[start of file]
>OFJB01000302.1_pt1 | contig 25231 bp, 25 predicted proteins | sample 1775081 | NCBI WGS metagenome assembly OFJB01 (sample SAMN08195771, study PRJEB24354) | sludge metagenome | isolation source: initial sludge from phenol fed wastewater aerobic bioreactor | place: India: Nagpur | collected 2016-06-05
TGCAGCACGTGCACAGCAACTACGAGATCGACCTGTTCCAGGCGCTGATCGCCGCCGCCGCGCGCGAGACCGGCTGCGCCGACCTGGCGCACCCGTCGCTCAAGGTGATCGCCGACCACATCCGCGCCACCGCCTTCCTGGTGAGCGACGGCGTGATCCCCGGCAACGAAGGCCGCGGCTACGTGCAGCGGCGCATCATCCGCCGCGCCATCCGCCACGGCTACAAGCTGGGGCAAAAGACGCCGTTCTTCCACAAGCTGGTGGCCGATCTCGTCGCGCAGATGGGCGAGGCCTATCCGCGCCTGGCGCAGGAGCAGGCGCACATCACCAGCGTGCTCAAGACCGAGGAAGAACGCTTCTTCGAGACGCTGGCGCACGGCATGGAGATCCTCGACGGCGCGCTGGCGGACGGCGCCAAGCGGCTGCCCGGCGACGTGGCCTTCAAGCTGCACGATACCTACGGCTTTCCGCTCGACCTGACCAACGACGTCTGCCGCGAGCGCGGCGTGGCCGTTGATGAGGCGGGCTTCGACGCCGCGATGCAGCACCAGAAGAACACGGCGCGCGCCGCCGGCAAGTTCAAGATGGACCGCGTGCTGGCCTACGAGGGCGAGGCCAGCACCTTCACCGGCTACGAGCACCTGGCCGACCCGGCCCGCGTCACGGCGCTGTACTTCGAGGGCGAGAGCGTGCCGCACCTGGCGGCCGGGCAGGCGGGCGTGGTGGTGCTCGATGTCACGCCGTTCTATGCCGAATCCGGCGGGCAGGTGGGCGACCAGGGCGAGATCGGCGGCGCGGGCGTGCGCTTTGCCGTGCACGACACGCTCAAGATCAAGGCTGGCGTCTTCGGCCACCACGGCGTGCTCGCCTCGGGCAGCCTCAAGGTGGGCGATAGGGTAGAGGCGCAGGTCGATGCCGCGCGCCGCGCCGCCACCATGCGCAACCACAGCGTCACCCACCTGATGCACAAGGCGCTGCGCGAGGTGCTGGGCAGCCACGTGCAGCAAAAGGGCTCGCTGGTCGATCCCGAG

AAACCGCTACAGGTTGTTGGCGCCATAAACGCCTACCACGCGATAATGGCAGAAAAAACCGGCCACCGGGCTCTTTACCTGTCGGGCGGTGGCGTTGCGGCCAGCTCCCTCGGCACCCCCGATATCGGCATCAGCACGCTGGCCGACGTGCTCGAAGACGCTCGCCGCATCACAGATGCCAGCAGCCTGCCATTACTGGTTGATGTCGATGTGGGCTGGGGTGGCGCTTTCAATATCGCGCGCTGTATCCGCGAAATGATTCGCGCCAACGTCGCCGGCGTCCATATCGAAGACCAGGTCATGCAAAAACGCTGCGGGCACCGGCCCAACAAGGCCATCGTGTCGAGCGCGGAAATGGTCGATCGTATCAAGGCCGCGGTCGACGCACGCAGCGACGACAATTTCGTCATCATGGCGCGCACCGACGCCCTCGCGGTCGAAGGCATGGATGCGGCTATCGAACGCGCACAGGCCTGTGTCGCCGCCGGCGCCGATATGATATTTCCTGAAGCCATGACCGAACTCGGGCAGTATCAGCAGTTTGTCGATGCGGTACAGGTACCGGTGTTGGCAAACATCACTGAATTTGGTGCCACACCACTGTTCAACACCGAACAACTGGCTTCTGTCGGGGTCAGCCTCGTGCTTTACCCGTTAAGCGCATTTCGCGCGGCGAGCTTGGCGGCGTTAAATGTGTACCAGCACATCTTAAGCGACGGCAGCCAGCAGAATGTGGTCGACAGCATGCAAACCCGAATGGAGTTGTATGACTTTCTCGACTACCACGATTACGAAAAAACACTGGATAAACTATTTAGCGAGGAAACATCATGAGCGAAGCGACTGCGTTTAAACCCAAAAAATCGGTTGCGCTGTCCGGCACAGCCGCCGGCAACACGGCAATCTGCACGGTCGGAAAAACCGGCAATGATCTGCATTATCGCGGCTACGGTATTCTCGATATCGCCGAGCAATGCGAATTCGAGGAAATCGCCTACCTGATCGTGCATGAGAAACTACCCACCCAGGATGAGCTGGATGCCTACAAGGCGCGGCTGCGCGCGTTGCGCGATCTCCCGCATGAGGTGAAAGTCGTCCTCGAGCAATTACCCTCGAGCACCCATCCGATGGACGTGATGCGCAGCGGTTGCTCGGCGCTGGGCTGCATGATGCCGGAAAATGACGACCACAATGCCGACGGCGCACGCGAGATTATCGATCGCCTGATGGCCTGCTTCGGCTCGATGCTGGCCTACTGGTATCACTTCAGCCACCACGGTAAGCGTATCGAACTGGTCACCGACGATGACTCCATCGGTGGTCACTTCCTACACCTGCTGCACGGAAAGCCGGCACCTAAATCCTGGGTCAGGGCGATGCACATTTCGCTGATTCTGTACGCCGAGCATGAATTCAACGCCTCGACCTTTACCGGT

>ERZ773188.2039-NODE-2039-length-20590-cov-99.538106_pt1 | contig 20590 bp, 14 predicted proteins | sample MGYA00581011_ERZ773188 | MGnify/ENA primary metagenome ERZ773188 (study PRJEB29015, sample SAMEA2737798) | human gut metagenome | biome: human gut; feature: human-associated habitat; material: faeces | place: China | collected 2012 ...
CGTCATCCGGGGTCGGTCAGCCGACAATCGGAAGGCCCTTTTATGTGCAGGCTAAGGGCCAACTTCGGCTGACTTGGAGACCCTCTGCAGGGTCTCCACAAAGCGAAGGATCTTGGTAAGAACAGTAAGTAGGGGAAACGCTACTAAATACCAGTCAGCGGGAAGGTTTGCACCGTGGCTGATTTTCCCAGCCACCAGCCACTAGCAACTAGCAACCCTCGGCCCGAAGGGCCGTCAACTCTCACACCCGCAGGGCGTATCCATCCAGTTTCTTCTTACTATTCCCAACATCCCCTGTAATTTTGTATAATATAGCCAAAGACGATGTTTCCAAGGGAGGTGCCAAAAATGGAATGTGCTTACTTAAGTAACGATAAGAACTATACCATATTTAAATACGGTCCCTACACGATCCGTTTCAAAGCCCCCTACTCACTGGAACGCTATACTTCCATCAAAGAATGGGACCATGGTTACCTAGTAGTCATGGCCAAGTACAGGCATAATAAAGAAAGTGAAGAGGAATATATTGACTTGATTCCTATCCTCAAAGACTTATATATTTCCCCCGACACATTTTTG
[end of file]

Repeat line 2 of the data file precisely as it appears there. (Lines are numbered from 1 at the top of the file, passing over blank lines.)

TGCAGCACGTGCACAGCAACTACGAGATCGACCTGTTCCAGGCGCTGATCGCCGCCGCCGCGCGCGAGACCGGCTGCGCCGACCTGGCGCACCCGTCGCTCAAGGTGATCGCCGACCACATCCGCGCCACCGCCTTCCTGGTGAGCGACGGCGTGATCCCCGGCAACGAAGGCCGCGGCTACGTGCAGCGGCGCATCATCCGCCGCGCCATCCGCCACGGCTACAAGCTGGGGCAAAAGACGCCGTTCTTCCACAAGCTGGTGGCCGATCTCGTCGCGCAGATGGGCGAGGCCTATCCGCGCCTGGCGCAGGAGCAGGCGCACATCACCAGCGTGCTCAAGACCGAGGAAGAACGCTTCTTCGAGACGCTGGCGCACGGCATGGAGATCCTCGACGGCGCGCTGGCGGACGGCGCCAAGCGGCTGCCCGGCGACGTGGCCTTCAAGCTGCACGATACCTACGGCTTTCCGCTCGACCTGACCAACGACGTCTGCCGCGAGCGCGGCGTGGCCGTTGATGAGGCGGGCTTCGACGCCGCGATGCAGCACCAGAAGAACACGGCGCGCGCCGCCGGCAAGTTCAAGATGGACCGCGTGCTGGCCTACGAGGGCGAGGCCAGCACCTTCACCGGCTACGAGCACCTGGCCGACCCGGCCCGCGTCACGGCGCTGTACTTCGAGGGCGAGAGCGTGCCGCACCTGGCGGCCGGGCAGGCGGGCGTGGTGGTGCTCGATGTCACGCCGTTCTATGCCGAATCCGGCGGGCAGGTGGGCGACCAGGGCGAGATCGGCGGCGCGGGCGTGCGCTTTGCCGTGCACGACACGCTCAAGATCAAGGCTGGCGTCTTCGGCCACCACGGCGTGCTCGCCTCGGGCAGCCTCAAGGTGGGCGATAGGGTAGAGGCGCAGGTCGATGCCGCGCGCCGCGCCGCCACCATGCGCAACCACAGCGTCACCCACCTGATGCACAAGGCGCTGCGCGAGGTGCTGGGCAGCCACGTGCAGCAAAAGGGCTCGCTGGTCGATCCCGAG